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Latest Western Water Examines Plan To Use Carbon Credits To Aid Delta Islands and Protect California’s Vital Water Hub
Article explores how carbon credits could offer incentives to convert Delta islands to wetlands or rice to halt subsidence and potentially raise island elevations

Equipment on this tower measures fluctuations in greenhouse gas emissions for managed wetlands on Sherman Island in the Sacramento-San Joaquin Delta.The islands of the western Sacramento-San Joaquin Delta release tons of carbon dioxide — a greenhouse gas — into the atmosphere as the rich peat soil that attracted generations of farmers dries out and decays.

An ambitious plan now in the works could halt the decay, sequester the carbon and — just as important — help protect California’s vital water conveyance system by offering farmers and landowners an incentive to change how they use their land. The latest article in Western Water explores how the plan would work, looks at the concerns of some in agriculture, and talks with one farmer who’s willing to give it a try.

Announcement

San Joaquin Valley’s Water Issues and Challenges Explored on Central Valley Tour April 22-24
Early-bird tickets end March 11 for this tour that visits dams, water projects, farms, wildlife areas and more on educational trek through valley

Farmer Joe Del Bosque talks with Central Valley Tour participants during a stop at his orchard. Weave through the nation’s breadbasket and gain a better understanding of water issues and challenges in the San Joaquin Valley on the Foundation’s Central Valley Tour April 22-24

This tour visits farms and major infrastructure, such as Friant Dam near Fresno and San Luis Reservoir, the nation’s largest off-stream reservoir near Los Banos and a key water facility serving both the State Water Project and the federal Central Valley Project.

Water News You Need to Know

Aquafornia news Los Angeles Times

Friday Top of the Scroll: No water shutoffs in California amid coronavirus, Newsom says

Californians won’t have their water turned off due to unpaid bills during the coronavirus crisis, and those who already had it turned off will have their service restored, under action taken Thursday by Gov. Gavin Newsom. The governor’s directive comes in response to calls from environmental justice organizations for assistance to low-income residents facing mounting financial pressures.

Related article:

Aquafornia news Climate.gov

Blog: April 2020 temperature and precipitation outlook

For precipitation, it’s a wet forecast for much of the contiguous United States. April precipitation is favored to be among the wettest third of Aprils from 1981-2010 across much of the Plains, Gulf Coast, Tennessee and Ohio Valleys and West Coast. This would be a relief along the West Coast from northern California to Washington after a drier-than-average March.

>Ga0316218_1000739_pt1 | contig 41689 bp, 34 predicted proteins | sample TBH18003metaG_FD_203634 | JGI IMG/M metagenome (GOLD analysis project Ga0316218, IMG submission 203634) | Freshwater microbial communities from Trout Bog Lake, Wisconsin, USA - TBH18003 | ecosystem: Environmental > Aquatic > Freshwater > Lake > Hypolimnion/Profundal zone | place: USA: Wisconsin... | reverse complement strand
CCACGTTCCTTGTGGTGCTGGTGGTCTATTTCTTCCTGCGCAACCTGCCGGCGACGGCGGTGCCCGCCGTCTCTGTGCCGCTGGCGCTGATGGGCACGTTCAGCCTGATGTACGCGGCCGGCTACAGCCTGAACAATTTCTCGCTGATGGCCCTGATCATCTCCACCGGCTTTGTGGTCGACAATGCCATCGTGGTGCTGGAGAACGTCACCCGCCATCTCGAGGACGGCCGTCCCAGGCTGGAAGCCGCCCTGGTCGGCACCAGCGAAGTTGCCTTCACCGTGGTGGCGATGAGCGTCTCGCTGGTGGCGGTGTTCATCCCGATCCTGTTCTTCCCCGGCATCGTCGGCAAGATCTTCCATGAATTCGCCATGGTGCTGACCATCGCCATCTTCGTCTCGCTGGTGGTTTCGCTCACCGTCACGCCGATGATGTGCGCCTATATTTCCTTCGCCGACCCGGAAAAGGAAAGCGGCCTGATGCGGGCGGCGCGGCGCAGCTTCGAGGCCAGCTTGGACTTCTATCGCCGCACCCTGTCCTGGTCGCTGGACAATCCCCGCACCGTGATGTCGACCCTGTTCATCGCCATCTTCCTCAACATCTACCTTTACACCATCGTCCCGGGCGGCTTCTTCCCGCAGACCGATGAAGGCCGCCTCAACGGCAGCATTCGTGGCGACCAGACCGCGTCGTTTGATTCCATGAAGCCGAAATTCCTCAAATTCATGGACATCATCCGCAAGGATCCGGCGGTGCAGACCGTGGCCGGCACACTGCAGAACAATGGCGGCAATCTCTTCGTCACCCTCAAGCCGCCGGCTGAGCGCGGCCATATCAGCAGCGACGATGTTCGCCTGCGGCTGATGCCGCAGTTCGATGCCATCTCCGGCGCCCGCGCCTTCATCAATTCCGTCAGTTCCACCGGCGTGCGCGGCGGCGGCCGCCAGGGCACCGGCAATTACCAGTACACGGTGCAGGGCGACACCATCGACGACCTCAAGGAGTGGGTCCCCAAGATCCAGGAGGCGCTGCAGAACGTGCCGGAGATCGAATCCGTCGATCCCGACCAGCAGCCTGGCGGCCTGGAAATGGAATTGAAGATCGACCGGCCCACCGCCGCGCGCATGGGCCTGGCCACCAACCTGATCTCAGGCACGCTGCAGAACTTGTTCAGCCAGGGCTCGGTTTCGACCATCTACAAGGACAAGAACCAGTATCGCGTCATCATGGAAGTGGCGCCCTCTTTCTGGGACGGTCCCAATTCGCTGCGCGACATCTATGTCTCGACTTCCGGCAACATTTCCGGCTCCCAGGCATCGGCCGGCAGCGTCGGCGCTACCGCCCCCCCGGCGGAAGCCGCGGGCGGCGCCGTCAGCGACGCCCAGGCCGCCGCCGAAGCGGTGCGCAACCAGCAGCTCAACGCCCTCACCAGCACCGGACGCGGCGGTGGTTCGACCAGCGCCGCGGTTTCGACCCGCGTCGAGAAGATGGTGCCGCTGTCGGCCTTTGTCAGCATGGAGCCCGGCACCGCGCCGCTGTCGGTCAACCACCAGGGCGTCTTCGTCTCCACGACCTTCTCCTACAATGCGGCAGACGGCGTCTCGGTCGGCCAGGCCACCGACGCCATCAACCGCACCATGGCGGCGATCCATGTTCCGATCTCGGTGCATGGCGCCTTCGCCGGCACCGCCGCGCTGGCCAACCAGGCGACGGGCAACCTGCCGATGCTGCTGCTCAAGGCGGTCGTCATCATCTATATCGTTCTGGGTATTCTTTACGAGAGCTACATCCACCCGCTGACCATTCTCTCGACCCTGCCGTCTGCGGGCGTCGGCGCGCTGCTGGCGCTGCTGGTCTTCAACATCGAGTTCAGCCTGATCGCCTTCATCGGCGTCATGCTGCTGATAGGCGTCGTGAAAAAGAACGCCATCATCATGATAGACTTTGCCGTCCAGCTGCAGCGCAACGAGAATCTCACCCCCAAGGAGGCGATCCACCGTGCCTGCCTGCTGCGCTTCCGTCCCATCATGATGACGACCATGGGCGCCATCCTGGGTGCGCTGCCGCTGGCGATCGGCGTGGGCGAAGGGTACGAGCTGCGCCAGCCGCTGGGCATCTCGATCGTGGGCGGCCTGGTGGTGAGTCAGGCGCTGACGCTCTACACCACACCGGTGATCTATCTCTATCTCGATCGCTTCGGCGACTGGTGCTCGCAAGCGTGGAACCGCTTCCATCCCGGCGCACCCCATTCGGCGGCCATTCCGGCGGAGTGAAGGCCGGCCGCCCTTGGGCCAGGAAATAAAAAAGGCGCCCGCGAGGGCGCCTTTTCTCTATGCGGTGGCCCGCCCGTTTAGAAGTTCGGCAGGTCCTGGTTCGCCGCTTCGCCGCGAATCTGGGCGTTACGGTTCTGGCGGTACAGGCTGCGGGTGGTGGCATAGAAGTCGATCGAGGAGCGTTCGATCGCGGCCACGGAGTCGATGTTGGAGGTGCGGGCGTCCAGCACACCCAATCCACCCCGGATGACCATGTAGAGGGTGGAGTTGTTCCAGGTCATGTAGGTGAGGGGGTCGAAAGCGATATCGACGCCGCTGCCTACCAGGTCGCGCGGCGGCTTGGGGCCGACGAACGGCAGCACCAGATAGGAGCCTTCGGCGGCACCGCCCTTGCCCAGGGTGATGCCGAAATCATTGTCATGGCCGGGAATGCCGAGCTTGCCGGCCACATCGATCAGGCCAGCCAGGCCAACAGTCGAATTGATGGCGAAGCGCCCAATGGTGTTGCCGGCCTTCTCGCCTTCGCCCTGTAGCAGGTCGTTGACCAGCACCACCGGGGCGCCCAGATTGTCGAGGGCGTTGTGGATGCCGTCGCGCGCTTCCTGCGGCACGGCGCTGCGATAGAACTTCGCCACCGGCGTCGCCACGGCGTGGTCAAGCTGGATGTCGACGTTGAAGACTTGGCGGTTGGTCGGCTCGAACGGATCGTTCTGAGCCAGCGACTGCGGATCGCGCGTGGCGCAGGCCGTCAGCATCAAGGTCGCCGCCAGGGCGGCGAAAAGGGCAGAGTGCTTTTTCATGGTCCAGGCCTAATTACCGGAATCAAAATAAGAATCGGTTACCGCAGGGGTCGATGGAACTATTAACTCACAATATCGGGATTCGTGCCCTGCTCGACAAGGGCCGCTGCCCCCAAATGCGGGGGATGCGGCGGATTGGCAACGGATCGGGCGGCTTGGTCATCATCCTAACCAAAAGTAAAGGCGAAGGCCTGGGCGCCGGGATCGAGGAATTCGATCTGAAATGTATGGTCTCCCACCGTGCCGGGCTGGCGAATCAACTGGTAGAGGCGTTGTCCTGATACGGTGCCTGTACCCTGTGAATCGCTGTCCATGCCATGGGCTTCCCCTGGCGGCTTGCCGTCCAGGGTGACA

Aquafornia news Phys.org

Researchers forecast longer, more extreme wildfire seasons

In California, a changing climate has made autumn feel more like summer, with hotter, drier weather that increases the risk of longer, more dangerous wildfire seasons, according to a new Stanford-led study.

Aquafornia news High Country News

As temperatures rise, Arizona sinks

Arizona is sinking. The combination of groundwater pumping and warmer temperatures is shrinking aquifers and lowering water tables. … Today, where subsidence is worst, groundwater pumping isn’t even monitored, and big agricultural and anti-regulatory ideologues try to stymie any efforts to keep tabs on how much water is being pumped.

Online Water Encyclopedia

Wetlands
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Wetlands

Wetlands are among the most important ecosystems in the world. They produce high levels of oxygen, filter toxic chemicals out of water, sequester carbon, reduce flooding and erosion, recharge groundwater and provide a diverse range of recreational opportunities from fishing and hunting to photography. They also serve as critical habitat for wildlife, including a large percentage of plants and animals on California’s endangered species list.

Salton Sea
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Salton Sea

As part of the historic Colorado River Delta, the Salton Sea regularly filled and dried for thousands of years due to its elevation of 237 feet below sea level.

The most recent version of the Salton Sea was formed in 1905 when the Colorado River broke through a series of dikes and flooded the seabed for two years, creating California’s largest inland body of water. The Salton Sea, which is saltier than the Pacific Ocean, includes 130 miles of shoreline and is larger than Lake Tahoe

Drought
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Drought

Drought— an extended period of limited or no precipitation— is a fact of life in California and the West, with water resources following boom and-bust patterns.

No portion of the West has been immune to drought during the last century and drought occurs with much greater frequency in the West than in any other regions of the country.

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Important People in California Water History

Read about the history people who played a significant role in the water history of California.

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